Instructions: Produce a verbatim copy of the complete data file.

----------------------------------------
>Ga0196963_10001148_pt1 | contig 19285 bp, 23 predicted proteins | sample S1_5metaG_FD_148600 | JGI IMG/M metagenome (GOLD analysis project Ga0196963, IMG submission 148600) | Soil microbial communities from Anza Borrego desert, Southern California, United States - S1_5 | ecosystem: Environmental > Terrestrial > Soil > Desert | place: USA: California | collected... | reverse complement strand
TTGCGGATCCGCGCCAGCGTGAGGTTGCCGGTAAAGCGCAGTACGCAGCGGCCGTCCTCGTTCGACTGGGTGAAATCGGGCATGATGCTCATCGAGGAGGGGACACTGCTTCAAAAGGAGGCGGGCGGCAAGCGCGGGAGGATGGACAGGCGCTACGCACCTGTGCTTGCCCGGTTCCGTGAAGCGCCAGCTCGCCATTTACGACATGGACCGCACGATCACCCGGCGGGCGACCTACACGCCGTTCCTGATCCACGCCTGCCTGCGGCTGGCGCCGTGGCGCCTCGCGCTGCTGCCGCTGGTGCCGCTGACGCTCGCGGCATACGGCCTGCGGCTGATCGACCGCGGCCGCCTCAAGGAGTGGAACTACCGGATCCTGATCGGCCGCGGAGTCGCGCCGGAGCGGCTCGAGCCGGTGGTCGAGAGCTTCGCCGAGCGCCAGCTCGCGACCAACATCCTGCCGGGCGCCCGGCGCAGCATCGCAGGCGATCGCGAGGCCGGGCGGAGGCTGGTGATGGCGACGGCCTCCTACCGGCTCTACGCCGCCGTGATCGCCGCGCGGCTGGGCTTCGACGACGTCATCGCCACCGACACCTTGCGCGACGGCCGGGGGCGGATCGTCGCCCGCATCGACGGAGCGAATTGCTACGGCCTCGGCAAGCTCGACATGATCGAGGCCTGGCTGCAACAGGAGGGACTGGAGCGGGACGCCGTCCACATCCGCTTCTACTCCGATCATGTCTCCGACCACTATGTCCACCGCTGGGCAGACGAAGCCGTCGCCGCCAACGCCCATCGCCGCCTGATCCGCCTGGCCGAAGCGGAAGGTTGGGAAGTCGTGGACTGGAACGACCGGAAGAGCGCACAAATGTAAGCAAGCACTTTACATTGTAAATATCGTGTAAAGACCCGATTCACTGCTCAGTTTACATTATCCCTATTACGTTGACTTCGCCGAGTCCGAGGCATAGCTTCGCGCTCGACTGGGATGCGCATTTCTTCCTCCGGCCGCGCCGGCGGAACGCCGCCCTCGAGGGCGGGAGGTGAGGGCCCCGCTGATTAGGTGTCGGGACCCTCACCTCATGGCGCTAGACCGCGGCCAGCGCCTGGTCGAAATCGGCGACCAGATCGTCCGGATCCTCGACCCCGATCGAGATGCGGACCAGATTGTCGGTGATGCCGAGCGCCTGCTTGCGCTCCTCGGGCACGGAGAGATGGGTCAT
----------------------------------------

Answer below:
>Ga0196963_10001148_pt1 | contig 19285 bp, 23 predicted proteins | sample S1_5metaG_FD_148600 | JGI IMG/M metagenome (GOLD analysis project Ga0196963, IMG submission 148600) | Soil microbial communities from Anza Borrego desert, Southern California, United States - S1_5 | ecosystem: Environmental > Terrestrial > Soil > Desert | place: USA: California | collected... | reverse complement strand
TTGCGGATCCGCGCCAGCGTGAGGTTGCCGGTAAAGCGCAGTACGCAGCGGCCGTCCTCGTTCGACTGGGTGAAATCGGGCATGATGCTCATCGAGGAGGGGACACTGCTTCAAAAGGAGGCGGGCGGCAAGCGCGGGAGGATGGACAGGCGCTACGCACCTGTGCTTGCCCGGTTCCGTGAAGCGCCAGCTCGCCATTTACGACATGGACCGCACGATCACCCGGCGGGCGACCTACACGCCGTTCCTGATCCACGCCTGCCTGCGGCTGGCGCCGTGGCGCCTCGCGCTGCTGCCGCTGGTGCCGCTGACGCTCGCGGCATACGGCCTGCGGCTGATCGACCGCGGCCGCCTCAAGGAGTGGAACTACCGGATCCTGATCGGCCGCGGAGTCGCGCCGGAGCGGCTCGAGCCGGTGGTCGAGAGCTTCGCCGAGCGCCAGCTCGCGACCAACATCCTGCCGGGCGCCCGGCGCAGCATCGCAGGCGATCGCGAGGCCGGGCGGAGGCTGGTGATGGCGACGGCCTCCTACCGGCTCTACGCCGCCGTGATCGCCGCGCGGCTGGGCTTCGACGACGTCATCGCCACCGACACCTTGCGCGACGGCCGGGGGCGGATCGTCGCCCGCATCGACGGAGCGAATTGCTACGGCCTCGGCAAGCTCGACATGATCGAGGCCTGGCTGCAACAGGAGGGACTGGAGCGGGACGCCGTCCACATCCGCTTCTACTCCGATCATGTCTCCGACCACTATGTCCACCGCTGGGCAGACGAAGCCGTCGCCGCCAACGCCCATCGCCGCCTGATCCGCCTGGCCGAAGCGGAAGGTTGGGAAGTCGTGGACTGGAACGACCGGAAGAGCGCACAAATGTAAGCAAGCACTTTACATTGTAAATATCGTGTAAAGACCCGATTCACTGCTCAGTTTACATTATCCCTATTACGTTGACTTCGCCGAGTCCGAGGCATAGCTTCGCGCTCGACTGGGATGCGCATTTCTTCCTCCGGCCGCGCCGGCGGAACGCCGCCCTCGAGGGCGGGAGGTGAGGGCCCCGCTGATTAGGTGTCGGGACCCTCACCTCATGGCGCTAGACCGCGGCCAGCGCCTGGTCGAAATCGGCGACCAGATCGTCCGGATCCTCGACCCCGATCGAGATGCGGACCAGATTGTCGGTGATGCCGAGCGCCTGCTTGCGCTCCTCGGGCACGGAGAGATGGGTCAT